This article is written by Deb Russell, http://math.about.com.
Here are some quick steps to help you get better at doing mathematics. Regardless of age, the tips here will help you learn and understand math concepts from primary school right on through to university math. Everyone can do math, be positive and follow the steps here and you’ll be on your way to seeing success in math.
Understanding Versus Memorizing
Maths is Not a Spectator Sports, Get Active!
Unlike some subjects, math is something that won’t let you be a passive learner. Math is the subject that will often put you out of the comfort zone, don’t worry as this is normal and part of the learning process. Try to make connections in math, many of the concepts in math are related and connected. The more connections you can make, the greater the understanding will be. Math concepts flow through levels of difficulty, start from where you are and move forward to the more difficult levels only when understanding is in place. The internet has a wealth of interactive math sites that let you engage, be sure use them.
Practice, Practice, Practice
Do as many problems as is required to ensure you understand the concept. Some of us require more practice and some of us require less practice. You will want to practice a concept until it makes sense and until you are fluent at finding solutions to various problems within the concept readily. Strive for those ‘A Ha!’ moments. When you can get 7 varied questions in a row right, you’re probably to the point of understanding. Even more so if you re-visit the questions a few months later and are still capable of solving them. This too is key to understanding. Be sure to check out the worksheet section for lots of practice examples.
This is similar to practice. Think of math the way one thinks about a musical instrument. Most of us don’t just sit down and play an instrument. We take lessons, practice, practice some more and although we move on, we still take time to review. Go beyond what is asked for. Your instructor tells you to do questions 1-20, even numbers only. Well, that may work for some, but others may need to do each of the questions to reach the point of fluency with the concept. Doing the extra practice questions only helps you to grasp the concept more readily. And, as always, be sure to re-visit a few months later, do some practice questions to ensure that you still have a grasp of it.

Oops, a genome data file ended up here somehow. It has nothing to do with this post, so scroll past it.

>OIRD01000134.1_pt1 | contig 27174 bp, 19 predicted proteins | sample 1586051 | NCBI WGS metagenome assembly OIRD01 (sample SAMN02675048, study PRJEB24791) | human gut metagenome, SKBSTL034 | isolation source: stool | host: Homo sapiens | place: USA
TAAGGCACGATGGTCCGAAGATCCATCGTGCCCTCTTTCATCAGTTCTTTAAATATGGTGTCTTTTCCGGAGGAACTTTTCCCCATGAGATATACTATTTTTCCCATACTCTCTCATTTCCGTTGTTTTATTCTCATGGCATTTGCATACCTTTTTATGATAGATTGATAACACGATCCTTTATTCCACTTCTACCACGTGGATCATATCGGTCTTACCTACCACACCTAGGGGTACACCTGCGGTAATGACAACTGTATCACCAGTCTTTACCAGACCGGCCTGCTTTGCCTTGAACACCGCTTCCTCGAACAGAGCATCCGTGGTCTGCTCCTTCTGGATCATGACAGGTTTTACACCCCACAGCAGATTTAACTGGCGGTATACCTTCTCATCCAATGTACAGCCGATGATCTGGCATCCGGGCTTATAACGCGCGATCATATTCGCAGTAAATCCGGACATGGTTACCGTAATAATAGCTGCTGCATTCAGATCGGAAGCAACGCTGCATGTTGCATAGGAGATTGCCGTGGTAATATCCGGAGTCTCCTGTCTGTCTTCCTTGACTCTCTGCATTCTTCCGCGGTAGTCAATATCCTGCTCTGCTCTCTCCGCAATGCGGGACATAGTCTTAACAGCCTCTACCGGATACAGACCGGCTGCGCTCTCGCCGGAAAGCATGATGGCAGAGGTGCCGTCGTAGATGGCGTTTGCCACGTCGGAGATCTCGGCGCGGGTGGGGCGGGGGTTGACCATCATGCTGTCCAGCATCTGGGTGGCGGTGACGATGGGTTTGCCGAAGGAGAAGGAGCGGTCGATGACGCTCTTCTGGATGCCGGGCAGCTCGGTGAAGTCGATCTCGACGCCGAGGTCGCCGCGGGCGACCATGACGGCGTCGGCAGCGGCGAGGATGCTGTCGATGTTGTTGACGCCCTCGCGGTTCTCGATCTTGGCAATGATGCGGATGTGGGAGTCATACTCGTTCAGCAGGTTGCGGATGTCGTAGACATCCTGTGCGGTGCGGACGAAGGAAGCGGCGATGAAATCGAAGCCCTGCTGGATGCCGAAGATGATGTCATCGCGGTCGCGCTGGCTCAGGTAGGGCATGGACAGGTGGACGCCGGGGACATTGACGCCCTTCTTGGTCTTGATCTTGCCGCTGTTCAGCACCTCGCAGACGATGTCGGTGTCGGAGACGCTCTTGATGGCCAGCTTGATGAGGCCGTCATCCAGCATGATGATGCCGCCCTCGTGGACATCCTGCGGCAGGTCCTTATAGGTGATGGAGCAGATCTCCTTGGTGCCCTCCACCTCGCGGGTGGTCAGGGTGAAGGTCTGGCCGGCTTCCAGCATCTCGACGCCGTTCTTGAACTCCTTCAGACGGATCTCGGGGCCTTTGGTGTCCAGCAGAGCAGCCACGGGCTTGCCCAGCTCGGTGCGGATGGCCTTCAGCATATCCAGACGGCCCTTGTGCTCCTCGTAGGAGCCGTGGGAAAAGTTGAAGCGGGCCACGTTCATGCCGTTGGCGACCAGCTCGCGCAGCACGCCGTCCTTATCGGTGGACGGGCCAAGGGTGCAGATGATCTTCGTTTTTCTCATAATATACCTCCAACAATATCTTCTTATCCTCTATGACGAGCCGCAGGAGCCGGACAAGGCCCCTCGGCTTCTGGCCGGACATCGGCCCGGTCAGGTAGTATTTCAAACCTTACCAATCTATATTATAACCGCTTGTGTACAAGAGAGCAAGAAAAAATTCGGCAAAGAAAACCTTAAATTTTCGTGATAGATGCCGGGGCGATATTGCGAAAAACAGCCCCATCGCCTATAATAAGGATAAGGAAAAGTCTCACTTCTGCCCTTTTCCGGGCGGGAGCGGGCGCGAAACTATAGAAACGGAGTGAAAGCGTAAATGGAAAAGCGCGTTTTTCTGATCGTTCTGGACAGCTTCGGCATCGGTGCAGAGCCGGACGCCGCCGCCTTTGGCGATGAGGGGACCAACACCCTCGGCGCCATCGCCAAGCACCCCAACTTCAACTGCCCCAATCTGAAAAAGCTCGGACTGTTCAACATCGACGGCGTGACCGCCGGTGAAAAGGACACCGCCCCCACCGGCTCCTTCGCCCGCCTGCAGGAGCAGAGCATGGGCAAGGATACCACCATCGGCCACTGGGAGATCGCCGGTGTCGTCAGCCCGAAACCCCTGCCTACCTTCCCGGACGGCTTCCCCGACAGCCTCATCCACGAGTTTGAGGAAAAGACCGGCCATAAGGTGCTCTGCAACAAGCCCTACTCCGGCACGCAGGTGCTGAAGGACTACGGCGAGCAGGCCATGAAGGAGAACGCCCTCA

Some people like to work alone. However, when it comes to solving problems, it often helps to have a work buddy. You know the saying: two heads are better than one. Sometimes a work buddy can help clarify a concept for you by looking at it in a different way. Organize a study group or work in pairs or triads! In real life we often work through problems with others. Math is no different. A work buddy also provides you with the opportunity to discuss how you solved the math problem. And as you’ll see in this list of tips, conversing about math leads too permanent understanding and you know that understanding is key.
Explain and Question
Try to explain to somebody else how you solve math concepts. Teach a friend. Or, keep a journal. It’s often important to state either in writing or orally how you solved your math problems/exercises. Question problems, ask yourself, What would happen if…….I solved it this way because…..
- 10% of what we READ
- 20% of what we HEAR
- 30% of what we SEE
- 50% of what we SEE and HEAR
- 70% of what is DISCUSSED with OTHERS
- 80% of what is EXPERIENCED PERSONALLY
- 95% of what we TEACH TO SOMEONE ELSE
Phone a Friend …. or Tutor!
Seek help when it’s appropriate. Don’t let yourself get stuck and frustrated. Seek extra clarification when needed, be your own advocate! Whether you have a friend or need to hire a tutor, recognize the point at which you need help – then get it! Most of us need help some of the time, if you let it go too long, you’ll discover that the math will only become more frustrating for you.
Learn how your child can benefit at his most at MathsExCEL!